If you thought zebra duiker and otter shrew were four different animals, think again. These are just two of the elusive creatures that Fauna & Flora International (FFI) and partners were hoping to track down during recent surveys of large and small mammals in one of West Africa's most important rainforests. 

When we talk about African mammals, it tends to conjure up certain images: elephants at a waterhole; lions lounging in the shade of an acacia; vast herds of wildebeest and zebra sweeping across a spectacular savannah backdrop dotted with towering giraffes and the occasional irascible rhino. 

It's easy to forget that the lush primary forests on the other side of the continent harbor some of Africa's most charismatic and endangered mammal species. Ziama-Wonegizi-Wologizi Transboundary Forest Landscape (ZWW), which straddles the border between Liberia and Guinea, is one such area. 

With support from the United States Agency for International Development (USAID) through its West Africa Biodiversity and Climate Change (WA BiCC) program, survey teams comprising FFI staff, rangers from Guinea's Centre Forestier de N'Zérékoré and Liberia's Forestry Development Authority, external consultants, students and communities on both sides of the border have been conducting a series of rapid assessments of the biodiversity—including mammals large and small—in this relatively unexplored forest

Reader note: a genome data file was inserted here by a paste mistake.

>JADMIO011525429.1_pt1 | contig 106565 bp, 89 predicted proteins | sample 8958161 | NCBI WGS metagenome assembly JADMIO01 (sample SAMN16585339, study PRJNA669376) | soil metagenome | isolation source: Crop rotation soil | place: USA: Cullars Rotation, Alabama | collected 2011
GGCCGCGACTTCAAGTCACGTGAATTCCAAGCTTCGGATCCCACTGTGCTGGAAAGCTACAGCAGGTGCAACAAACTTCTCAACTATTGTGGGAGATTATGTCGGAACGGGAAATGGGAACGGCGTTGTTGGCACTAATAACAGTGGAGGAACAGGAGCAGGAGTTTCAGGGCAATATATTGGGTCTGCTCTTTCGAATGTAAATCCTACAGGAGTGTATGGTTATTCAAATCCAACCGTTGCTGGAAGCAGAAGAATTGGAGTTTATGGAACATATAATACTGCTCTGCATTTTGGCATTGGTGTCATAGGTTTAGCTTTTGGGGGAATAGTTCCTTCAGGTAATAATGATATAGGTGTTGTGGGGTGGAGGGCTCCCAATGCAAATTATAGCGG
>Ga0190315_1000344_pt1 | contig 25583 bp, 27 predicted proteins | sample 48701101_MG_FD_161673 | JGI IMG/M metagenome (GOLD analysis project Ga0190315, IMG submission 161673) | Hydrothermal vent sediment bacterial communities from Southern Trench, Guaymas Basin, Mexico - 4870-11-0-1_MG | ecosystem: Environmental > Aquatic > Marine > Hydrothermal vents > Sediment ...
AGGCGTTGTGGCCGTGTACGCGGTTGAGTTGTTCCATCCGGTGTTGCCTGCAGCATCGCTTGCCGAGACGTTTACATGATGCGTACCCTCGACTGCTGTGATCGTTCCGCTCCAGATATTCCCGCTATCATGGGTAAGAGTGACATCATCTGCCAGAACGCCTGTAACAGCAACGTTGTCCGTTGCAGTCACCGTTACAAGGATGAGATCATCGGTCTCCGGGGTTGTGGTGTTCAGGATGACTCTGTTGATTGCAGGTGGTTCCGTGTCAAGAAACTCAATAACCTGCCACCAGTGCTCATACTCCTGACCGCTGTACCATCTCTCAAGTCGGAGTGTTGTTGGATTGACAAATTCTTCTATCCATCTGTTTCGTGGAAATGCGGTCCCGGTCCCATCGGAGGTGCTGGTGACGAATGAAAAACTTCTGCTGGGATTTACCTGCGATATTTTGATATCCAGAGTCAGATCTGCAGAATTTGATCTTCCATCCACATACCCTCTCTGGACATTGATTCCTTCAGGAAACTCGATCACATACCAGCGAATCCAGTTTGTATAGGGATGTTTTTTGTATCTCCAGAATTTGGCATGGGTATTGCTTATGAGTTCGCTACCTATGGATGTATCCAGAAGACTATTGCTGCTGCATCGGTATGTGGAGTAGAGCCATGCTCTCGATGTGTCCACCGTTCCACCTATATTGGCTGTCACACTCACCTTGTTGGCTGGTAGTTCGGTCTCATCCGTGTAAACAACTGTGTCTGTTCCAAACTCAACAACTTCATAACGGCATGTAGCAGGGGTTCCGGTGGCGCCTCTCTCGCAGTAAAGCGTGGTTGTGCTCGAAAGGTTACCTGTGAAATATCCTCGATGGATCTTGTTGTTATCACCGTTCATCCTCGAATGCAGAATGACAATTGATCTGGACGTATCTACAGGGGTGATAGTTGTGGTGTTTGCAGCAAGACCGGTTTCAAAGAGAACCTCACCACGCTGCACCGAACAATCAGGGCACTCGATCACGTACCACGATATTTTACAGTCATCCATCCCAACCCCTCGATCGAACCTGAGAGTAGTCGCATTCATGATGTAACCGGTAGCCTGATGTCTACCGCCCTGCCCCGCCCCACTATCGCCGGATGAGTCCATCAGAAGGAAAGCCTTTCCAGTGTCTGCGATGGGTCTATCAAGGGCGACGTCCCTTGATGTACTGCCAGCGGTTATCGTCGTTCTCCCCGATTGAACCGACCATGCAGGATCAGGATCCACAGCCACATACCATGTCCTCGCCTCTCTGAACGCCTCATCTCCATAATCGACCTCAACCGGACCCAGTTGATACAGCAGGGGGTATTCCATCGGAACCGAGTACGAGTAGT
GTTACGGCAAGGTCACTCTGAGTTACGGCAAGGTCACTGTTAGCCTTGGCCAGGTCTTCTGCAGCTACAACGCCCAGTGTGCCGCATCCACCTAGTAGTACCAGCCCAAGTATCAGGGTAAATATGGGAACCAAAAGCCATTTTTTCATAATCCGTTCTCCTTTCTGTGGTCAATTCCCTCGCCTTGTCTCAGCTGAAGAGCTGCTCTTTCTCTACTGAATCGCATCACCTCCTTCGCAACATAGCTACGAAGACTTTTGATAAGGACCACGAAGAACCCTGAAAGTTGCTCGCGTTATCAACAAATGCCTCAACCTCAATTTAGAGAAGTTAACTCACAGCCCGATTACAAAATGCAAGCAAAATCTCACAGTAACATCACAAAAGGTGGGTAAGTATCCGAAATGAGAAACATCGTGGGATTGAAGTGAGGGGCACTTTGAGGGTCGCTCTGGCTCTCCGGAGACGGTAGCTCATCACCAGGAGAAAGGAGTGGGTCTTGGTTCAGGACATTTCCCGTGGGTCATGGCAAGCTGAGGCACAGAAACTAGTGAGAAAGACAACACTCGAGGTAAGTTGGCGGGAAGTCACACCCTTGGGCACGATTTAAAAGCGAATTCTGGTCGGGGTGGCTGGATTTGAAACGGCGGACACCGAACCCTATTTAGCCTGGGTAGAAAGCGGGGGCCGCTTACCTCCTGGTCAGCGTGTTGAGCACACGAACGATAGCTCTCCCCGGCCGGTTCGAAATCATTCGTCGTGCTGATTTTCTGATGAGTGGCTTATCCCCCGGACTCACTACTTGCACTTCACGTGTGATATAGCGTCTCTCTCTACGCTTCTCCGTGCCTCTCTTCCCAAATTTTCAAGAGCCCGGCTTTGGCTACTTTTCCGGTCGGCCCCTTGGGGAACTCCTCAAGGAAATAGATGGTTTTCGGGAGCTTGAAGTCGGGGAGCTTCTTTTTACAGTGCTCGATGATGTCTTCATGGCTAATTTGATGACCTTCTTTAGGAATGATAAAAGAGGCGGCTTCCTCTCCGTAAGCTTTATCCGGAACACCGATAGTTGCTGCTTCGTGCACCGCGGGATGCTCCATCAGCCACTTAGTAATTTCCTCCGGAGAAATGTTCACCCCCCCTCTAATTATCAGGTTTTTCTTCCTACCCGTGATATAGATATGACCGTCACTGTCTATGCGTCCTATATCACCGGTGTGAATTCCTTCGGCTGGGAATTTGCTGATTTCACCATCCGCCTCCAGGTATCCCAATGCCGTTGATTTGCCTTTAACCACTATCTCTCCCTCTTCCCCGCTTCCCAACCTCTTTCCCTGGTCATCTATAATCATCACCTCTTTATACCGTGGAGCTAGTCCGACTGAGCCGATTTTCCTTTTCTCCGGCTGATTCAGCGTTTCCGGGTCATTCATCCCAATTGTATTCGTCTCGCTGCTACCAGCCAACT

Imprinting on mothers may drive new species formation in poison dart frogs- What do marrying one's parents, Oedipus complex have to do with evolution? – via Herp Digest

Date: October 3, 2019
Source: Smithsonian Tropical Research Institute

The old saying that people marry their parents may be true for poison dart frogs, and it may even lead to the formation of new species, according to a new study in Nature based on work at the Smithsonian Tropical Research Institute (STRI).

Strawberry poison dart frogs live on the mainland in Panama's Bocas del Toro province and have been isolated on islands in the archipelago that formed during the past 10 million years as sea level rose. Only a single color morph exists on some islands -- orange or green, for example, but on other islands several color morphs exist together, like blue and red frogs.

"In the past, people assumed that this group of brightly colored poison dart frogs were warning predators that their skin is toxic," said Corinne Richards-Zawacki, research associate at STRI and professor of biological sciences at the University of Pittsburgh. "But predators don't seem to care what color the frogs are, at least based on our earlier experiments. That's why we started asking whether the way they choose mates might lead to populations of different colors on different islands.”